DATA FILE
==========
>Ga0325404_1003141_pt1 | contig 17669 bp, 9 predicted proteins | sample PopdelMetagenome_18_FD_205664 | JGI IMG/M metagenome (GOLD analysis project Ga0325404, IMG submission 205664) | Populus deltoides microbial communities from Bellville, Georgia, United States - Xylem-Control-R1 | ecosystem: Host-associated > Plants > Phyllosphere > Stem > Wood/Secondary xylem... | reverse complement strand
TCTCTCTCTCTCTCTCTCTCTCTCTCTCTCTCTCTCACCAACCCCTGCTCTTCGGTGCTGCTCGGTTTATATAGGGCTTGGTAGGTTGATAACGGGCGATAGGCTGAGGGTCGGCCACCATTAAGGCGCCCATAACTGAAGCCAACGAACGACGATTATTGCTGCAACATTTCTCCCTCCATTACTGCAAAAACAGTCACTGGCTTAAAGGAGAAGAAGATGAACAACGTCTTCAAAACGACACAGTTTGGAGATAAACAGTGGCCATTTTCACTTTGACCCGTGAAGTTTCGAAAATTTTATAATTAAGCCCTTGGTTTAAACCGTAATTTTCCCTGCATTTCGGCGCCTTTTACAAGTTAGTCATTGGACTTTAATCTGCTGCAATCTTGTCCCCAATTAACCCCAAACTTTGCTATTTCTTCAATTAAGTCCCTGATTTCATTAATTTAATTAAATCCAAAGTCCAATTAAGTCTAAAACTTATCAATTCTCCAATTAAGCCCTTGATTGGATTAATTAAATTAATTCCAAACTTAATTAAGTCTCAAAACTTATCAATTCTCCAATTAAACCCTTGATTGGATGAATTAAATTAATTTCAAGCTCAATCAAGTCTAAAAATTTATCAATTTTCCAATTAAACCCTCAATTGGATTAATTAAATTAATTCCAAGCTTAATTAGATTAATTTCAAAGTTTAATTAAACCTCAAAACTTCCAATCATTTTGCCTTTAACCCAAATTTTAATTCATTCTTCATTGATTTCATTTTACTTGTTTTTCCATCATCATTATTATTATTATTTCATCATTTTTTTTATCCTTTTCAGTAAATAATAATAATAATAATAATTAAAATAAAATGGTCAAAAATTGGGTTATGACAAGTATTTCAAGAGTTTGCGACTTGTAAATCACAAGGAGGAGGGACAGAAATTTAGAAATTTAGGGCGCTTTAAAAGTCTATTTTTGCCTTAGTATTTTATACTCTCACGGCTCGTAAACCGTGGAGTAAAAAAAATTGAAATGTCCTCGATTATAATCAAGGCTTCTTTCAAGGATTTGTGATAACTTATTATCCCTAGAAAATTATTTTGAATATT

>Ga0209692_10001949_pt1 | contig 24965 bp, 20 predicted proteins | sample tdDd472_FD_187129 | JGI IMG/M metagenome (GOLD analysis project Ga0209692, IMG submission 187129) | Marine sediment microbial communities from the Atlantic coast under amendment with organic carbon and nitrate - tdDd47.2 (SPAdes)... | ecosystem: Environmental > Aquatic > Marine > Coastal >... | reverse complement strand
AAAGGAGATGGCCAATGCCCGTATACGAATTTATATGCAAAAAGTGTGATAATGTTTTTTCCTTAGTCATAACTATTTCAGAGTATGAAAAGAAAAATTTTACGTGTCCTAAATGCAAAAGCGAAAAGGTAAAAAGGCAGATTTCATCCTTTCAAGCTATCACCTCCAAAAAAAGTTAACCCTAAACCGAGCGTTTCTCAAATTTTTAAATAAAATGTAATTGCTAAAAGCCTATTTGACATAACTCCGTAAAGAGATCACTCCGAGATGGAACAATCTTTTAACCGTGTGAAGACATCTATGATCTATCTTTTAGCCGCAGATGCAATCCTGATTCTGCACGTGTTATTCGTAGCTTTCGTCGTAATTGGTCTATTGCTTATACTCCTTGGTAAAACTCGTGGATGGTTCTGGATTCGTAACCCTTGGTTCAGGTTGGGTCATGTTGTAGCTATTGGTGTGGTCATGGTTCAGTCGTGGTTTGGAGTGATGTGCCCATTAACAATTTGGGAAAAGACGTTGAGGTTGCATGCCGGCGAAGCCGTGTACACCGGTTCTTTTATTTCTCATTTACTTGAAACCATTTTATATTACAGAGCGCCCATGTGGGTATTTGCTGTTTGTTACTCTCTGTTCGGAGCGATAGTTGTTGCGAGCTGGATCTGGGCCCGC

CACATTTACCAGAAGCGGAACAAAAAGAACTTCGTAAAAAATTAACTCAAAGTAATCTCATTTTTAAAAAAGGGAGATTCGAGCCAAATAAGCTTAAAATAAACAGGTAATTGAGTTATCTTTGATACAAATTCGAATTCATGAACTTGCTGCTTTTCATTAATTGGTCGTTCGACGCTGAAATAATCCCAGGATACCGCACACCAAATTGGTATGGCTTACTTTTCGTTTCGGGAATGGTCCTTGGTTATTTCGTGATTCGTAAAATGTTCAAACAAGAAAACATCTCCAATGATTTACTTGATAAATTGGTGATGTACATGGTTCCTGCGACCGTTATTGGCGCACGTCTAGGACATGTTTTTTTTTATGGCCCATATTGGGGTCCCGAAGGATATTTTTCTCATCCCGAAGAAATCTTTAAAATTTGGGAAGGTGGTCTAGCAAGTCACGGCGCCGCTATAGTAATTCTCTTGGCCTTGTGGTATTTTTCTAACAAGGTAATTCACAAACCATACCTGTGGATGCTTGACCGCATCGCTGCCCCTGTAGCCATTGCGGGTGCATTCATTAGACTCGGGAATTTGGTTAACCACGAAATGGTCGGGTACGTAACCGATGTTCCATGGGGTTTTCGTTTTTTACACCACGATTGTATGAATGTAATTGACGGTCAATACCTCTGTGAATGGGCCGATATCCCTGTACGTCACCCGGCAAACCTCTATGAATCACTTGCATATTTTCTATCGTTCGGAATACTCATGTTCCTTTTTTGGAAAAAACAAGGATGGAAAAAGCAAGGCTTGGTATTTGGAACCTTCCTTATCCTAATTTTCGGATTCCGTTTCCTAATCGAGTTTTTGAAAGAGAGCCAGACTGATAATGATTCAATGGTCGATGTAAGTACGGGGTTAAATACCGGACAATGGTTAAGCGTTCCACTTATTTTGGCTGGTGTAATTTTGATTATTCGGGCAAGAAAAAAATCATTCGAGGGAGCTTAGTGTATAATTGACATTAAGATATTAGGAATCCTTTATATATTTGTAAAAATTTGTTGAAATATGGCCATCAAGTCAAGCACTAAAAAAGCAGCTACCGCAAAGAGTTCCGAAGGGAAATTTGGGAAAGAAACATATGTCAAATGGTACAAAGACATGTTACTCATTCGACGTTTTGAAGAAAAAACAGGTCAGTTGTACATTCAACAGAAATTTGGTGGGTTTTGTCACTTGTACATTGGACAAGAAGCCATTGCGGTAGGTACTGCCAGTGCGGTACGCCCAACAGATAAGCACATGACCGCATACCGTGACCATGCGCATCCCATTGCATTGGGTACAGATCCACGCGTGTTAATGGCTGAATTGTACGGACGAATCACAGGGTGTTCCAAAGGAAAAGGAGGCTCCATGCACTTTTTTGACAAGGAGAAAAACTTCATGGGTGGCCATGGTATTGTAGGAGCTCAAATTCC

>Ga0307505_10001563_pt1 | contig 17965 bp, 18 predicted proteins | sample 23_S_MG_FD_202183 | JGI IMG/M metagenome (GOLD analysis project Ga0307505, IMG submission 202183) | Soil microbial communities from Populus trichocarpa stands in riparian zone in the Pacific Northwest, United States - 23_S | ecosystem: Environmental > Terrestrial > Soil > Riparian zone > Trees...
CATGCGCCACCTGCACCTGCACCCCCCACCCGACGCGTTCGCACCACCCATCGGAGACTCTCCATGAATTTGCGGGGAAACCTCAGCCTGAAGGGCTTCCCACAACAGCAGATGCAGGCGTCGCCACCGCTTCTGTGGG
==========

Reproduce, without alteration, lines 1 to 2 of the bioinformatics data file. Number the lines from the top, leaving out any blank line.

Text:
>Ga0325404_1003141_pt1 | contig 17669 bp, 9 predicted proteins | sample PopdelMetagenome_18_FD_205664 | JGI IMG/M metagenome (GOLD analysis project Ga0325404, IMG submission 205664) | Populus deltoides microbial communities from Bellville, Georgia, United States - Xylem-Control-R1 | ecosystem: Host-associated > Plants > Phyllosphere > Stem > Wood/Secondary xylem... | reverse complement strand
TCTCTCTCTCTCTCTCTCTCTCTCTCTCTCTCTCTCACCAACCCCTGCTCTTCGGTGCTGCTCGGTTTATATAGGGCTTGGTAGGTTGATAACGGGCGATAGGCTGAGGGTCGGCCACCATTAAGGCGCCCATAACTGAAGCCAACGAACGACGATTATTGCTGCAACATTTCTCCCTCCATTACTGCAAAAACAGTCACTGGCTTAAAGGAGAAGAAGATGAACAACGTCTTCAAAACGACACAGTTTGGAGATAAACAGTGGCCATTTTCACTTTGACCCGTGAAGTTTCGAAAATTTTATAATTAAGCCCTTGGTTTAAACCGTAATTTTCCCTGCATTTCGGCGCCTTTTACAAGTTAGTCATTGGACTTTAATCTGCTGCAATCTTGTCCCCAATTAACCCCAAACTTTGCTATTTCTTCAATTAAGTCCCTGATTTCATTAATTTAATTAAATCCAAAGTCCAATTAAGTCTAAAACTTATCAATTCTCCAATTAAGCCCTTGATTGGATTAATTAAATTAATTCCAAACTTAATTAAGTCTCAAAACTTATCAATTCTCCAATTAAACCCTTGATTGGATGAATTAAATTAATTTCAAGCTCAATCAAGTCTAAAAATTTATCAATTTTCCAATTAAACCCTCAATTGGATTAATTAAATTAATTCCAAGCTTAATTAGATTAATTTCAAAGTTTAATTAAACCTCAAAACTTCCAATCATTTTGCCTTTAACCCAAATTTTAATTCATTCTTCATTGATTTCATTTTACTTGTTTTTCCATCATCATTATTATTATTATTTCATCATTTTTTTTATCCTTTTCAGTAAATAATAATAATAATAATAATTAAAATAAAATGGTCAAAAATTGGGTTATGACAAGTATTTCAAGAGTTTGCGACTTGTAAATCACAAGGAGGAGGGACAGAAATTTAGAAATTTAGGGCGCTTTAAAAGTCTATTTTTGCCTTAGTATTTTATACTCTCACGGCTCGTAAACCGTGGAGTAAAAAAAATTGAAATGTCCTCGATTATAATCAAGGCTTCTTTCAAGGATTTGTGATAACTTATTATCCCTAGAAAATTATTTTGAATATT